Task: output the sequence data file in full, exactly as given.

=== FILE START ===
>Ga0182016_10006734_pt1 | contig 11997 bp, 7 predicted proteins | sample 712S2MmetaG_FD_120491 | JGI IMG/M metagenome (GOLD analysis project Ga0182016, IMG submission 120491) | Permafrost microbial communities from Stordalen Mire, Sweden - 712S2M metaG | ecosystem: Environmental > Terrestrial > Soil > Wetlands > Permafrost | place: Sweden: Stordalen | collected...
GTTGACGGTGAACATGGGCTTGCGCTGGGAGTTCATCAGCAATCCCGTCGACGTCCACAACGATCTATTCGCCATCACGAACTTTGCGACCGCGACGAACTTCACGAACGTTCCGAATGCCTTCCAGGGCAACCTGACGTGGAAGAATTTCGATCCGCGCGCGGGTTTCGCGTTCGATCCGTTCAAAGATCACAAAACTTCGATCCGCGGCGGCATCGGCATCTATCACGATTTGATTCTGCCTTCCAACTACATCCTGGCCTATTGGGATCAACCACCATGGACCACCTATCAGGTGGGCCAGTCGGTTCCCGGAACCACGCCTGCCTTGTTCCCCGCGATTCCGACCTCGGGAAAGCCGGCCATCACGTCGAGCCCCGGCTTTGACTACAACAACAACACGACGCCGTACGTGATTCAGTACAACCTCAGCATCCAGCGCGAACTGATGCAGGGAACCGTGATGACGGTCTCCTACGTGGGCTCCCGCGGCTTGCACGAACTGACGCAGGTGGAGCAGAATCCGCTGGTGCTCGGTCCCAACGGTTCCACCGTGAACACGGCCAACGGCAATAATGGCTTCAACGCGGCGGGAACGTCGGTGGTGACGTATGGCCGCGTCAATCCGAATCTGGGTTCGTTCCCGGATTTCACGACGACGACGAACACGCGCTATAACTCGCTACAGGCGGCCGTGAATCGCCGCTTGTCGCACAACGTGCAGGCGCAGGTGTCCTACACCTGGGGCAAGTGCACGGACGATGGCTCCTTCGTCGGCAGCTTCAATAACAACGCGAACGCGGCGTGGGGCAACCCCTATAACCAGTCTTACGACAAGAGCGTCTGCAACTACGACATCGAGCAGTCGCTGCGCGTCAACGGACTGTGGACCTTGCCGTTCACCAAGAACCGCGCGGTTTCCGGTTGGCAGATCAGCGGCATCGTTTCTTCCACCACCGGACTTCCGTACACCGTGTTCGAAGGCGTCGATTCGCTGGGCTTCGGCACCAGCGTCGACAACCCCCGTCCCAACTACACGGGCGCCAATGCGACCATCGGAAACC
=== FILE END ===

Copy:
>Ga0182016_10006734_pt1 | contig 11997 bp, 7 predicted proteins | sample 712S2MmetaG_FD_120491 | JGI IMG/M metagenome (GOLD analysis project Ga0182016, IMG submission 120491) | Permafrost microbial communities from Stordalen Mire, Sweden - 712S2M metaG | ecosystem: Environmental > Terrestrial > Soil > Wetlands > Permafrost | place: Sweden: Stordalen | collected...
GTTGACGGTGAACATGGGCTTGCGCTGGGAGTTCATCAGCAATCCCGTCGACGTCCACAACGATCTATTCGCCATCACGAACTTTGCGACCGCGACGAACTTCACGAACGTTCCGAATGCCTTCCAGGGCAACCTGACGTGGAAGAATTTCGATCCGCGCGCGGGTTTCGCGTTCGATCCGTTCAAAGATCACAAAACTTCGATCCGCGGCGGCATCGGCATCTATCACGATTTGATTCTGCCTTCCAACTACATCCTGGCCTATTGGGATCAACCACCATGGACCACCTATCAGGTGGGCCAGTCGGTTCCCGGAACCACGCCTGCCTTGTTCCCCGCGATTCCGACCTCGGGAAAGCCGGCCATCACGTCGAGCCCCGGCTTTGACTACAACAACAACACGACGCCGTACGTGATTCAGTACAACCTCAGCATCCAGCGCGAACTGATGCAGGGAACCGTGATGACGGTCTCCTACGTGGGCTCCCGCGGCTTGCACGAACTGACGCAGGTGGAGCAGAATCCGCTGGTGCTCGGTCCCAACGGTTCCACCGTGAACACGGCCAACGGCAATAATGGCTTCAACGCGGCGGGAACGTCGGTGGTGACGTATGGCCGCGTCAATCCGAATCTGGGTTCGTTCCCGGATTTCACGACGACGACGAACACGCGCTATAACTCGCTACAGGCGGCCGTGAATCGCCGCTTGTCGCACAACGTGCAGGCGCAGGTGTCCTACACCTGGGGCAAGTGCACGGACGATGGCTCCTTCGTCGGCAGCTTCAATAACAACGCGAACGCGGCGTGGGGCAACCCCTATAACCAGTCTTACGACAAGAGCGTCTGCAACTACGACATCGAGCAGTCGCTGCGCGTCAACGGACTGTGGACCTTGCCGTTCACCAAGAACCGCGCGGTTTCCGGTTGGCAGATCAGCGGCATCGTTTCTTCCACCACCGGACTTCCGTACACCGTGTTCGAAGGCGTCGATTCGCTGGGCTTCGGCACCAGCGTCGACAACCCCCGTCCCAACTACACGGGCGCCAATGCGACCATCGGAAACC